Modeling the Role of Lanthionine Synthetase C-Like 2 (LANCL2) in the Modulation of Immune Responses to Helicobacter pylori Infection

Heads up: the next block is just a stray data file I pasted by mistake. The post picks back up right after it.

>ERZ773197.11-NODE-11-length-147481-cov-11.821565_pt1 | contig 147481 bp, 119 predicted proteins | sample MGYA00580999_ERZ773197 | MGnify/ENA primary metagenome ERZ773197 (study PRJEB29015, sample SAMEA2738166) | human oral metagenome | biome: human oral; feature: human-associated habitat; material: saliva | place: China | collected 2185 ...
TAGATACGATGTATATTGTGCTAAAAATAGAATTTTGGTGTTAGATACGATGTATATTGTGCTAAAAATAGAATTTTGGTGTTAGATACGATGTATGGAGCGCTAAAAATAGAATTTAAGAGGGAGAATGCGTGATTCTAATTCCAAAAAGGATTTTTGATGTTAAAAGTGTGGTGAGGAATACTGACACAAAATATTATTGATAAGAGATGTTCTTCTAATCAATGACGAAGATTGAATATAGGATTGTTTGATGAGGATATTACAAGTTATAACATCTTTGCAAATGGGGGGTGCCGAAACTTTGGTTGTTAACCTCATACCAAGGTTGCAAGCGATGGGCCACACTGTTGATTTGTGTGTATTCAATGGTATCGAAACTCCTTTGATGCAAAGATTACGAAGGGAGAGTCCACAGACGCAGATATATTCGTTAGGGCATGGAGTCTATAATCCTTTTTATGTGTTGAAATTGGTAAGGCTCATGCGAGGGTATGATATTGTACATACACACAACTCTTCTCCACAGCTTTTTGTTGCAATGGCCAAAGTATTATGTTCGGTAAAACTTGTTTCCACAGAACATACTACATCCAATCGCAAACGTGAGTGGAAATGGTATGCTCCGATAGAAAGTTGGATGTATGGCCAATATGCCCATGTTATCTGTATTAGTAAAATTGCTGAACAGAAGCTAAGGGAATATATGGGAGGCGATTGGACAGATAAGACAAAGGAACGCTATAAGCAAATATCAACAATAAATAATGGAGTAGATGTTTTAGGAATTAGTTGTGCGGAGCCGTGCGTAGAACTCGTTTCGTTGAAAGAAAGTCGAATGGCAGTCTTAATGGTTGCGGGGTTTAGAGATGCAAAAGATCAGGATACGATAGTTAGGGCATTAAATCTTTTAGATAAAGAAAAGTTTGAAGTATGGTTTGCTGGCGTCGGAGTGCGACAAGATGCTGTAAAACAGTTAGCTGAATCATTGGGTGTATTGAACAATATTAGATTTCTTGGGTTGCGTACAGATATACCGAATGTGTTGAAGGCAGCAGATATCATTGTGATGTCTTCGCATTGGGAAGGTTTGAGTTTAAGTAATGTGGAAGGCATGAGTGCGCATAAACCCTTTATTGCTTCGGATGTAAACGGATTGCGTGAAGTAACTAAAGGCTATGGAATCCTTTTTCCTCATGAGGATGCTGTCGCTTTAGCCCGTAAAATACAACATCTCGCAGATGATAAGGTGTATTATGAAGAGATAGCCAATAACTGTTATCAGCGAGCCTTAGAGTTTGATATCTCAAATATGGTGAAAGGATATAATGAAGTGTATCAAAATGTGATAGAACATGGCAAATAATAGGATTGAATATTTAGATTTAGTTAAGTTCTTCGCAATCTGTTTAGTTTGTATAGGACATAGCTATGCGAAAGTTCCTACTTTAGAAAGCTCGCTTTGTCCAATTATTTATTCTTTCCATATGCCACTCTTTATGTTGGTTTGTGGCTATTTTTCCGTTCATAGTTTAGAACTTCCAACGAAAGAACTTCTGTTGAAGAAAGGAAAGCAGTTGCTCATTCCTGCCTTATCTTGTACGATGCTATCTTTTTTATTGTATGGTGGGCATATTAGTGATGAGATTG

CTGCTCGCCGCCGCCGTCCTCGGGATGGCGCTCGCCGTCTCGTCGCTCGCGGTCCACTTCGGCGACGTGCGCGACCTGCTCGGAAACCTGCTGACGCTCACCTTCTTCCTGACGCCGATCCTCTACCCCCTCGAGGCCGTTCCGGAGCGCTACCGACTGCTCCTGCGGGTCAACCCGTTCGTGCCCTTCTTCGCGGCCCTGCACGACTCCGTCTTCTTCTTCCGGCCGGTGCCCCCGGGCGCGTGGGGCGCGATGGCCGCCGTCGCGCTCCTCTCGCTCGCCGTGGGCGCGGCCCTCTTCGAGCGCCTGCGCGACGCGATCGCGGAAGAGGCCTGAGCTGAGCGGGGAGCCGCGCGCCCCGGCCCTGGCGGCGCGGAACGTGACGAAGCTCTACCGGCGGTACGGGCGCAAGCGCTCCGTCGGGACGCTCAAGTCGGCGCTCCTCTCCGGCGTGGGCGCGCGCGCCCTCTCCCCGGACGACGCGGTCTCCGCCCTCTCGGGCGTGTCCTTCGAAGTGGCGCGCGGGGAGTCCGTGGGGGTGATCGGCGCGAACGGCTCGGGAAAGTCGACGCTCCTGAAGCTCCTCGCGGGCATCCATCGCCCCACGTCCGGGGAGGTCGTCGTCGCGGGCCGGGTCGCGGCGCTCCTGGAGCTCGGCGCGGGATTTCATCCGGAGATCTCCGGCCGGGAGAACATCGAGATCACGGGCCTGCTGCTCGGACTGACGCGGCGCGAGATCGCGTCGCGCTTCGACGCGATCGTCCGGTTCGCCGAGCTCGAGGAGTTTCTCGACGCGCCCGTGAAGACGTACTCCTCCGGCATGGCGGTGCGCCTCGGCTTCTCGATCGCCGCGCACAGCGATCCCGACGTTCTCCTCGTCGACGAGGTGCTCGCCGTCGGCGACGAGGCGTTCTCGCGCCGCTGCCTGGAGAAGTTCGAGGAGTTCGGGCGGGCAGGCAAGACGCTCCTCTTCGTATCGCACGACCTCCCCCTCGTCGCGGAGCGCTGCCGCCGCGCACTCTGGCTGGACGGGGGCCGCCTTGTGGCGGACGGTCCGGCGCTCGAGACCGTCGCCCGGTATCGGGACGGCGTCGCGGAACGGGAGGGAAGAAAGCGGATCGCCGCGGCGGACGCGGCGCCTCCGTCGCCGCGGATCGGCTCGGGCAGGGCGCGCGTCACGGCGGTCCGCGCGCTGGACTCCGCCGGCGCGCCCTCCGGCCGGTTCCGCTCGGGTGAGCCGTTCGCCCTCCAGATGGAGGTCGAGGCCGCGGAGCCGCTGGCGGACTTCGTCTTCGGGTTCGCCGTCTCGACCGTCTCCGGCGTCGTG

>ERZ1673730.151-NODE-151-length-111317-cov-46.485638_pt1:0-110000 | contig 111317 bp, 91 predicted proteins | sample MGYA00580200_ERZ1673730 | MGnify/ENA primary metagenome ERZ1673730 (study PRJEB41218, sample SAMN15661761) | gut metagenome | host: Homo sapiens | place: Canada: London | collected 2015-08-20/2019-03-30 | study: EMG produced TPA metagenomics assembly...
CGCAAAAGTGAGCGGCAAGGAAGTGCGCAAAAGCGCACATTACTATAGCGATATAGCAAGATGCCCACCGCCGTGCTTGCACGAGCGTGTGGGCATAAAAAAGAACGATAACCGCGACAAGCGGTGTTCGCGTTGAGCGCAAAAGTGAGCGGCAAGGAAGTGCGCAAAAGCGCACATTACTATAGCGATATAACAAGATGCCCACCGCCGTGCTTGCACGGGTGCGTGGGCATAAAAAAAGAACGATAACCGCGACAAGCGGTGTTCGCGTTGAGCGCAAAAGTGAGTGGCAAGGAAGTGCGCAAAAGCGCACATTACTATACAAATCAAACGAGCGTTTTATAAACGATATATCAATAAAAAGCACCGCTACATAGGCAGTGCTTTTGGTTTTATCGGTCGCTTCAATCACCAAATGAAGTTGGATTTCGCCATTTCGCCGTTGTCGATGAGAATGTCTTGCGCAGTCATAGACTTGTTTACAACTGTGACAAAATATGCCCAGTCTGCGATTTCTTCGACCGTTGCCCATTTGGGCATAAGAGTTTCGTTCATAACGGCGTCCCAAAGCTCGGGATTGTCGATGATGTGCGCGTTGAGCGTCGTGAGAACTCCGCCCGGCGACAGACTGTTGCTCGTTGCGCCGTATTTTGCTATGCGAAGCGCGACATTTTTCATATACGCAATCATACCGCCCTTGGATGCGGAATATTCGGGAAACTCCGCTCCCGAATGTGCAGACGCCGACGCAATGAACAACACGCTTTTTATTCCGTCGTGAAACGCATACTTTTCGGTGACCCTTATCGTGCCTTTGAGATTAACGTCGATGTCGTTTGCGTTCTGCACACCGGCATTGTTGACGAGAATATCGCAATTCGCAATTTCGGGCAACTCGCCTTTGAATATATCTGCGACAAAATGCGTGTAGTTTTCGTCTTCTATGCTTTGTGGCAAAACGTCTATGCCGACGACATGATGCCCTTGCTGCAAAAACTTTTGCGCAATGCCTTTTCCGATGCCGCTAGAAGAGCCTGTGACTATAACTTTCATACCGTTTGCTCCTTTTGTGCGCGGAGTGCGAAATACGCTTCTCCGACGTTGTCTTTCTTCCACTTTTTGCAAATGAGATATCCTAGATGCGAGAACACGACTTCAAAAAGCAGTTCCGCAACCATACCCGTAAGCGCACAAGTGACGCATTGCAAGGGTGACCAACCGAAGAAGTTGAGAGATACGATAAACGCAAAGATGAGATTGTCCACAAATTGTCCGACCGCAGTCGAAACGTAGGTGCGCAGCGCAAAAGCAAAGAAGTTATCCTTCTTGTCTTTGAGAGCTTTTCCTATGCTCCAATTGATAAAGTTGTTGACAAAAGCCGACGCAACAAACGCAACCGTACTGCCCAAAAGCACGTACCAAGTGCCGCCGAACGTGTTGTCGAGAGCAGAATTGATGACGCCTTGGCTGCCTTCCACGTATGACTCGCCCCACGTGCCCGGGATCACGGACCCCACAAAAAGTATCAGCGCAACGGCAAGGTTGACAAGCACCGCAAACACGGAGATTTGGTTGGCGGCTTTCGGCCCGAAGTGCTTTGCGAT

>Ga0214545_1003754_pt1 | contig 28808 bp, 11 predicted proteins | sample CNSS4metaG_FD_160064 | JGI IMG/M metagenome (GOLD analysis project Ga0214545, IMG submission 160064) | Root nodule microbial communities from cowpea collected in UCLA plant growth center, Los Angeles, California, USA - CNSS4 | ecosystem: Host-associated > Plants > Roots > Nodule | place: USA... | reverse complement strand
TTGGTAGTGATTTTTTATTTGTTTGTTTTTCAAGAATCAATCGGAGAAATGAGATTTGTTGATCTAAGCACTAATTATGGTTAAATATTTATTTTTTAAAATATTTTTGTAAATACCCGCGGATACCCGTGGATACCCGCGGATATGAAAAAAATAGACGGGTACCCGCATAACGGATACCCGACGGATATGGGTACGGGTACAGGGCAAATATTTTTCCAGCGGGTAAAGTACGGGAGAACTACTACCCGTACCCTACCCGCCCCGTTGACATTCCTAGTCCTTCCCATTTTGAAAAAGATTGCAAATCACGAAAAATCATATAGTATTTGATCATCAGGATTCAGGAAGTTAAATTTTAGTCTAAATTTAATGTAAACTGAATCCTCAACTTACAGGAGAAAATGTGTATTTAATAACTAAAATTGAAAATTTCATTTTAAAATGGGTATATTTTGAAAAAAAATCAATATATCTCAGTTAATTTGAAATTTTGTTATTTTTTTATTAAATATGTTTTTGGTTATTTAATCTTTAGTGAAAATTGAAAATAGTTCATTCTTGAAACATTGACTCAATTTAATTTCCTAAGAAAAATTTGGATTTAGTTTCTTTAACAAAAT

Immune responses to Helicobacter pylori are orchestrated through complex balances of host-bacterial interactions, including inflammatory and regulatory immune responses across scales that can lead to the development of the gastric disease or the promotion of beneficial systemic effects. While inflammation in response to the bacterium has been reasonably characterized, the regulatory pathways that contribute to preventing inflammatory events during H. pylori infection are incompletely understood. To aid in this effort, we have generated a computational model incorporating recent developments in the understanding of H. pylori-host interactions. Sensitivity analysis of this model reveals that a regulatory macrophage population is critical in maintaining high H. pylori colonization without the generation of an inflammatory response. To address how this myeloid cell subset arises, we developed a second model describing an intracellular signaling network for the differentiation of macrophages. Modeling studies predicted that LANCL2 is a central regulator of inflammatory and effector pathways and its activation promotes regulatory responses characterized by IL-10 production while suppressing effector responses. The predicted impairment of regulatory macrophage differentiation by the loss of LANCL2 was simulated based on multiscale linkages between the tissue-level gastric mucosa and the intracellular models. The simulated deletion of LANCL2 resulted in a greater clearance of H. pylori, but also greater IFNγ responses and damage to the epithelium. The model predictions were validated within a mouse model of H. pylori colonization in wild-type (WT), LANCL2 whole body KO and myeloid-specific LANCL2-/- (LANCL2Myeloid) mice, which displayed similar decreases in H. pylori burden, CX3CR1+ IL-10-producing macrophages, and type 1 regulatory (Tr1) T cells. This study shows the importance of LANCL2 in the induction of regulatory responses in macrophages and T cells during H. pylori infection.